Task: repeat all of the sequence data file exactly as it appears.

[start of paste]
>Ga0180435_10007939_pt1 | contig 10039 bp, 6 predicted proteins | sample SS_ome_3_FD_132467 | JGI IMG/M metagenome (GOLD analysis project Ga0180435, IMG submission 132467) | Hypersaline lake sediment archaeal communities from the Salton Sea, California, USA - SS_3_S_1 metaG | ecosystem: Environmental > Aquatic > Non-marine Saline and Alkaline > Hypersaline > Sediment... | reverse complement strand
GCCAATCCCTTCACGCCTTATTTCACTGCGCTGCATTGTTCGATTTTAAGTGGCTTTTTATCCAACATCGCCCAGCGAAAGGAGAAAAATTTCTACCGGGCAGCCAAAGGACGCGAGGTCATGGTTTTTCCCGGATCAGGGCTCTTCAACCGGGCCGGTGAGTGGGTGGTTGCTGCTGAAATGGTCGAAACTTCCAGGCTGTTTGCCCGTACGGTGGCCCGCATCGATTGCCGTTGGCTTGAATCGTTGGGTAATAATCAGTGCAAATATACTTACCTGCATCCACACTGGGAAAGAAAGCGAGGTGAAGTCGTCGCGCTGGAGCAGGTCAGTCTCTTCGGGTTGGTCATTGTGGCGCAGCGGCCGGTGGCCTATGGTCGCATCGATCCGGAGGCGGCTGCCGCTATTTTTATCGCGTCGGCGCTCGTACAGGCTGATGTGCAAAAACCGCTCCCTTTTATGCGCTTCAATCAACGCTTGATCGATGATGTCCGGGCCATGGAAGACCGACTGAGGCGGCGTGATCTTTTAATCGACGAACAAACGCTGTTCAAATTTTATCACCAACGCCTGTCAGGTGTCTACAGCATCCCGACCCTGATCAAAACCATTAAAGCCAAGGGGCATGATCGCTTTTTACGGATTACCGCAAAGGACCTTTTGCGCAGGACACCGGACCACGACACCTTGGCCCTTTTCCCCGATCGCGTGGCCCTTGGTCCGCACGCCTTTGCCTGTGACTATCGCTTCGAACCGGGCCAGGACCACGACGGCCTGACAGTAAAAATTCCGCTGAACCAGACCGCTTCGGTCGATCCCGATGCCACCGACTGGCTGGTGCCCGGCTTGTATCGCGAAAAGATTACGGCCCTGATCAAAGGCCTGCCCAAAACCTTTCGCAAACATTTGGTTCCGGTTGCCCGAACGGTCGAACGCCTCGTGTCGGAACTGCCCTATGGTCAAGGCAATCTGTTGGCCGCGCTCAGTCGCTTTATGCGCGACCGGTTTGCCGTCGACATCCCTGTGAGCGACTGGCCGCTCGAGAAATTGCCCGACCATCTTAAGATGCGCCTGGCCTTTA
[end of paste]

>Ga0180435_10007939_pt1 | contig 10039 bp, 6 predicted proteins | sample SS_ome_3_FD_132467 | JGI IMG/M metagenome (GOLD analysis project Ga0180435, IMG submission 132467) | Hypersaline lake sediment archaeal communities from the Salton Sea, California, USA - SS_3_S_1 metaG | ecosystem: Environmental > Aquatic > Non-marine Saline and Alkaline > Hypersaline > Sediment... | reverse complement strand
GCCAATCCCTTCACGCCTTATTTCACTGCGCTGCATTGTTCGATTTTAAGTGGCTTTTTATCCAACATCGCCCAGCGAAAGGAGAAAAATTTCTACCGGGCAGCCAAAGGACGCGAGGTCATGGTTTTTCCCGGATCAGGGCTCTTCAACCGGGCCGGTGAGTGGGTGGTTGCTGCTGAAATGGTCGAAACTTCCAGGCTGTTTGCCCGTACGGTGGCCCGCATCGATTGCCGTTGGCTTGAATCGTTGGGTAATAATCAGTGCAAATATACTTACCTGCATCCACACTGGGAAAGAAAGCGAGGTGAAGTCGTCGCGCTGGAGCAGGTCAGTCTCTTCGGGTTGGTCATTGTGGCGCAGCGGCCGGTGGCCTATGGTCGCATCGATCCGGAGGCGGCTGCCGCTATTTTTATCGCGTCGGCGCTCGTACAGGCTGATGTGCAAAAACCGCTCCCTTTTATGCGCTTCAATCAACGCTTGATCGATGATGTCCGGGCCATGGAAGACCGACTGAGGCGGCGTGATCTTTTAATCGACGAACAAACGCTGTTCAAATTTTATCACCAACGCCTGTCAGGTGTCTACAGCATCCCGACCCTGATCAAAACCATTAAAGCCAAGGGGCATGATCGCTTTTTACGGATTACCGCAAAGGACCTTTTGCGCAGGACACCGGACCACGACACCTTGGCCCTTTTCCCCGATCGCGTGGCCCTTGGTCCGCACGCCTTTGCCTGTGACTATCGCTTCGAACCGGGCCAGGACCACGACGGCCTGACAGTAAAAATTCCGCTGAACCAGACCGCTTCGGTCGATCCCGATGCCACCGACTGGCTGGTGCCCGGCTTGTATCGCGAAAAGATTACGGCCCTGATCAAAGGCCTGCCCAAAACCTTTCGCAAACATTTGGTTCCGGTTGCCCGAACGGTCGAACGCCTCGTGTCGGAACTGCCCTATGGTCAAGGCAATCTGTTGGCCGCGCTCAGTCGCTTTATGCGCGACCGGTTTGCCGTCGACATCCCTGTGAGCGACTGGCCGCTCGAGAAATTGCCCGACCATCTTAAGATGCGCCTGGCCTTTA